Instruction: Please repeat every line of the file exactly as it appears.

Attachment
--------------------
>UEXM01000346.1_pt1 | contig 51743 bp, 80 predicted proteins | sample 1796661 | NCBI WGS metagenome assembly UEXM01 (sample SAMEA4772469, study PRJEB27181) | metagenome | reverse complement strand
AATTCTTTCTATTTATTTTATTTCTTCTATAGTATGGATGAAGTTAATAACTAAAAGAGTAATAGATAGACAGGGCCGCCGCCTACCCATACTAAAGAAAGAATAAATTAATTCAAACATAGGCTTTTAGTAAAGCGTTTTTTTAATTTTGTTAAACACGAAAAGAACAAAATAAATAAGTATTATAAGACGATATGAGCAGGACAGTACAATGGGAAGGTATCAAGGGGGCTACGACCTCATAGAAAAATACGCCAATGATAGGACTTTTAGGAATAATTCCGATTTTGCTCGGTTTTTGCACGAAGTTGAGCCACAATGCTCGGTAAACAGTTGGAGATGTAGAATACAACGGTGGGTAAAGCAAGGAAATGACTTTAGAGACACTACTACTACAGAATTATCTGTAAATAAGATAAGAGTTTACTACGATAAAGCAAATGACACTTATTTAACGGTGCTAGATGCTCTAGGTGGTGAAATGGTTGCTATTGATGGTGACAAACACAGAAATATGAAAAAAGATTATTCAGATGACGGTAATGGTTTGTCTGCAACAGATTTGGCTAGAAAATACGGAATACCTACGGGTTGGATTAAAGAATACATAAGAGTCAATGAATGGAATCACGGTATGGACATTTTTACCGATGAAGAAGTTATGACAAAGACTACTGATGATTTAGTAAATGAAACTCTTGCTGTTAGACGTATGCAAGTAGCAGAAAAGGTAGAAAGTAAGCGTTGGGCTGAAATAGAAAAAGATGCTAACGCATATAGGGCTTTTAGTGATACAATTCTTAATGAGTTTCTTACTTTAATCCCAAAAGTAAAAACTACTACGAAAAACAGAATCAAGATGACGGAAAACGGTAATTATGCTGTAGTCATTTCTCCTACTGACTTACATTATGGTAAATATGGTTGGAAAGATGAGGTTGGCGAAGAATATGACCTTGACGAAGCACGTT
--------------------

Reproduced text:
>UEXM01000346.1_pt1 | contig 51743 bp, 80 predicted proteins | sample 1796661 | NCBI WGS metagenome assembly UEXM01 (sample SAMEA4772469, study PRJEB27181) | metagenome | reverse complement strand
AATTCTTTCTATTTATTTTATTTCTTCTATAGTATGGATGAAGTTAATAACTAAAAGAGTAATAGATAGACAGGGCCGCCGCCTACCCATACTAAAGAAAGAATAAATTAATTCAAACATAGGCTTTTAGTAAAGCGTTTTTTTAATTTTGTTAAACACGAAAAGAACAAAATAAATAAGTATTATAAGACGATATGAGCAGGACAGTACAATGGGAAGGTATCAAGGGGGCTACGACCTCATAGAAAAATACGCCAATGATAGGACTTTTAGGAATAATTCCGATTTTGCTCGGTTTTTGCACGAAGTTGAGCCACAATGCTCGGTAAACAGTTGGAGATGTAGAATACAACGGTGGGTAAAGCAAGGAAATGACTTTAGAGACACTACTACTACAGAATTATCTGTAAATAAGATAAGAGTTTACTACGATAAAGCAAATGACACTTATTTAACGGTGCTAGATGCTCTAGGTGGTGAAATGGTTGCTATTGATGGTGACAAACACAGAAATATGAAAAAAGATTATTCAGATGACGGTAATGGTTTGTCTGCAACAGATTTGGCTAGAAAATACGGAATACCTACGGGTTGGATTAAAGAATACATAAGAGTCAATGAATGGAATCACGGTATGGACATTTTTACCGATGAAGAAGTTATGACAAAGACTACTGATGATTTAGTAAATGAAACTCTTGCTGTTAGACGTATGCAAGTAGCAGAAAAGGTAGAAAGTAAGCGTTGGGCTGAAATAGAAAAAGATGCTAACGCATATAGGGCTTTTAGTGATACAATTCTTAATGAGTTTCTTACTTTAATCCCAAAAGTAAAAACTACTACGAAAAACAGAATCAAGATGACGGAAAACGGTAATTATGCTGTAGTCATTTCTCCTACTGACTTACATTATGGTAAATATGGTTGGAAAGATGAGGTTGGCGAAGAATATGACCTTGACGAAGCACGTT